Kipp Coddington, with the Washington, D.C. law firm of Kazmarek Mowrey Cloud Laseter, said there are many factors driving adoption of "green" vehicles that have nothing to do with government incentives or Congressional gridlock.
PHOENIX -- What should you expect in President Obama's second term? A single word: gridlock. The current government shutdown is just one more symptom of a Congress that hasn't passed a budget since 2007. Yet that might not affect green fleets' investments in clean-burning and alternative fueled vehicles as much as you might think, said Kipp Coddington, with the Washington, D.C. law firm of Kazmarek Mowrey Cloud Laseter, Tuesday during the breakfast keynote address of the Green Fleet Conference.
Speaking to a mixture of government, private and for-hire fleets running everything from company cars to medium and heavy duty trucks, Coddington told the audience, "The innovators for the U.S. are sitting here today – they are not sitting inside the Beltway. You should not be distracted by what is going on in Washington, D.C."
The national debt, approaching $17 trillion, or more than $52,000 for each U.S. citizen, is the primary thing motivating the current level of dysfunction in Washington, he said. "People in Washington are saying, 'We don't really understand this, but it's out of control so we're going to shut it down,'" he explained. "Until this is resolved and I don't think it's going to be resolved anytime soon, folks coming to Washington for assistance aren't going to find it."
And that probably includes incentives for buying alternative fueled vehicles, he said. As the government faces continuing expenditures for programs such as social security and healthcare, he said, it will have less money for discretionary spending on things like infrastructure and environmental programs.
For instance, there are a number of alternative fuel tax incentives expiring Dec. 31, he said, including a cellulosic biofuel producer credit and incentives for biodiesel and renewable diesel. Don't expect them to be extended again at the end of this year, he said. "So if you want these incentives, use them now – they won't be here come January."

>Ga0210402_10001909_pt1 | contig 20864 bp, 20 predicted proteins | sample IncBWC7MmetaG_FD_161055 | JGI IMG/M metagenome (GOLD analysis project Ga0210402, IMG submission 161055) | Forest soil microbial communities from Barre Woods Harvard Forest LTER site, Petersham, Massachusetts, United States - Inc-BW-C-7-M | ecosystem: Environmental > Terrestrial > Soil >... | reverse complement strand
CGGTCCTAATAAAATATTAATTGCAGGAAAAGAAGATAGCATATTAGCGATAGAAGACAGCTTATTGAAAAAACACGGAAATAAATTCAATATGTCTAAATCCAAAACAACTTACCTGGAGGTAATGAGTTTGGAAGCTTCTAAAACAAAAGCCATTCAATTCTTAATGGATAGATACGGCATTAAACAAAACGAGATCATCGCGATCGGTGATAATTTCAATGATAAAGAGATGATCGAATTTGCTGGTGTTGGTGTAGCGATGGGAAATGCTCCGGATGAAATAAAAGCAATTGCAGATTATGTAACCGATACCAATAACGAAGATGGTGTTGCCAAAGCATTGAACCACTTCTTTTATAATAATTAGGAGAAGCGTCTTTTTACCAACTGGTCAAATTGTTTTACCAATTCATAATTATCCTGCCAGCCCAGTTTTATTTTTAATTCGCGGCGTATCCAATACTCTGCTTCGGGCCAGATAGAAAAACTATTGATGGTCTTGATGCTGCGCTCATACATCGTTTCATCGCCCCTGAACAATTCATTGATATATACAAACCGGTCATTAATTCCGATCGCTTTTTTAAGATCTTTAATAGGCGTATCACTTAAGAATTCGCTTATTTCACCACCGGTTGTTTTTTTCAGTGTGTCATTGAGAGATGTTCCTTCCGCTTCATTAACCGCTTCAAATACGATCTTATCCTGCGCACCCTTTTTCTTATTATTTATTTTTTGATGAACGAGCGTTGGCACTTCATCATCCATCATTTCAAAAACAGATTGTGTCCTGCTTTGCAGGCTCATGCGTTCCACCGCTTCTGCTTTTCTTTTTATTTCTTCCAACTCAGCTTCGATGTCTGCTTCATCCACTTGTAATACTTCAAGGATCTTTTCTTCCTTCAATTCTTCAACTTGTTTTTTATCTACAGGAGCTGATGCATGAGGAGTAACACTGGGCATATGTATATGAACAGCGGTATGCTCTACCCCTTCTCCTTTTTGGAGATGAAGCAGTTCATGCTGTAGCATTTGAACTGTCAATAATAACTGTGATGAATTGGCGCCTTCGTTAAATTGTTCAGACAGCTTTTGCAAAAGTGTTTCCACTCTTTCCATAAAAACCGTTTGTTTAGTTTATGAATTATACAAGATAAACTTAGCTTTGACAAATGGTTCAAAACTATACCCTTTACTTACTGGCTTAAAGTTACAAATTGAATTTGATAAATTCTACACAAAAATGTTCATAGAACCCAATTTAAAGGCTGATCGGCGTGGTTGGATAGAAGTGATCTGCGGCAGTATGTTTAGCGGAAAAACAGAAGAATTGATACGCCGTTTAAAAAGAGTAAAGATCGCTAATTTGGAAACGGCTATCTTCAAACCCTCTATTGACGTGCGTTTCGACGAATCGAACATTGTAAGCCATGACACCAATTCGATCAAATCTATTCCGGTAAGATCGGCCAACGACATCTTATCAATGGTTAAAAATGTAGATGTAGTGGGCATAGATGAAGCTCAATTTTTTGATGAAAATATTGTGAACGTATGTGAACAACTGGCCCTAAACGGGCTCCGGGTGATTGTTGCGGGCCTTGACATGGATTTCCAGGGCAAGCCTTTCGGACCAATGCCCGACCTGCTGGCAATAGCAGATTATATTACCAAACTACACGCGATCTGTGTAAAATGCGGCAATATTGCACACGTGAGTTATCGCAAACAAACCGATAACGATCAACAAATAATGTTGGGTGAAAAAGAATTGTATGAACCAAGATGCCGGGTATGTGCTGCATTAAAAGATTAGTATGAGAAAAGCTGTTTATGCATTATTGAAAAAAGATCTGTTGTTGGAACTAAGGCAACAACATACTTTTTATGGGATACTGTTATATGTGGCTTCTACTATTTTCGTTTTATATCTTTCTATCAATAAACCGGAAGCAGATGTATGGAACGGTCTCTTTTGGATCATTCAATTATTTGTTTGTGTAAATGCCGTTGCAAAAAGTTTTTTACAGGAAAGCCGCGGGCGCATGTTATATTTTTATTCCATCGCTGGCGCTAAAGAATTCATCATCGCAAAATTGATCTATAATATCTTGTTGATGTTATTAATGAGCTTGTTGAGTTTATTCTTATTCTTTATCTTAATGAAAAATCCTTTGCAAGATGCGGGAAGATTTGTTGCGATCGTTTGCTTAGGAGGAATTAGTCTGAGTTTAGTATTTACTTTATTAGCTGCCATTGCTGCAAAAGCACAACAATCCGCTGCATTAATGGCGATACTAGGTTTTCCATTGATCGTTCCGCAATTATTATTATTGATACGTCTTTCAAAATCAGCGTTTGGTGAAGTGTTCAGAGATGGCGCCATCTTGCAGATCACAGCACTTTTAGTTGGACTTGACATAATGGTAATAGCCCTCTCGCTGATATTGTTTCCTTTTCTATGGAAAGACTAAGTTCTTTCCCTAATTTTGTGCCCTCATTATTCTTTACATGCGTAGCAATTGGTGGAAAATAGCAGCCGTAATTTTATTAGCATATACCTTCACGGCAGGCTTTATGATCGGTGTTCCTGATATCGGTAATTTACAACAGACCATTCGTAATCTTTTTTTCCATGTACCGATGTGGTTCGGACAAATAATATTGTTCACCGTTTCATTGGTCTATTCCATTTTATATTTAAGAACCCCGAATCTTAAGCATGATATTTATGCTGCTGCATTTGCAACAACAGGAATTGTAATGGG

However, Coddington emphasized, there are many factors driving adoption of "green" vehicles that have nothing to do with government incentives or Congressional gridlock.
Regulations 'Baked In'
The price of electricity may go up as the government slaps more regulations on coal-fired power plants.
"The cake is already baked" in terms of environmental requirements for vehicles and fuels that will take effect during Obama's second term. For instance, he said, "ambient air quality standards are on automatic pilot." Air quality standards for things such as ozone and particulate matter going to continue to get stricter. "They are reviewed every five years and they are never relaxed." As these standards tighten, more cities, regions and states will be in non-attainment status, and will be "scrambling to come up with more stringent emissions controls on fleets. So green fleets are ahead of the game."
Earlier this year, the Environmental Protection Agency proposed Tier 3 standards that would reduce tailpipe and evaporative emissions from light-duty vehicles, medium-duty passenger vehicles and some heavy-duty vehicles between 2017 and 2025.
There are also the new fuel economy/greenhouse gas emissions standards for vehicles. "There are still a small a mount of legal battles on these, but I think they will ultimately withstand legal challenge," Coddington said. "Light-duty standards are baked into the cake till 2025," he added, noting the automotive industry has done an outstanding job of working with the agency instead of fighting it.
For medium and heavy-duty trucks, those new GHG standards go into effect with the 2014 model year and run through MY 2018, the end of Obama's second term. Over the summer, the President announced plans for phase 2 of the program starting with MY 2019 trucks.
"So these standards are largely immune from gridlock in Washington, D.C."
The government is also looking at fuel, with a recent proposal to further reduce sulfur levels in gasoline. California's low-carb fuel standard "has faced a withering blizzard of legal challenges, and to date all those challenges have been parried to the side, although there are a few remaining."
There is a chance that at some point we could see a national low-carbon fuel standard, he said, but it will probably take years and years of regulation-writing. So it won't happen in Obama's second term, "but I don't think this issue will go away."
Meanwhile, the renewable fuel standard, which requires blenders of on-road transportation fuel, primarily gasoline, to blend in increasing amounts of renewable fuels (mostly ethanol), has faced intense scrutiny on Capitol Hill, with some bipartisan opposition, Coddington said. The EPA said it will address some of these issues next year. "I don't think ethanol is going to go away, but it's possible that its peak of political support is behind it."
Coddington also noted that there has been a lot of talk about electricity as a transportation fuel, but more stringent regulations upstream on coal-fired power plants, which provide about 30% of the nation's electricity, could mean higher electricity prices.
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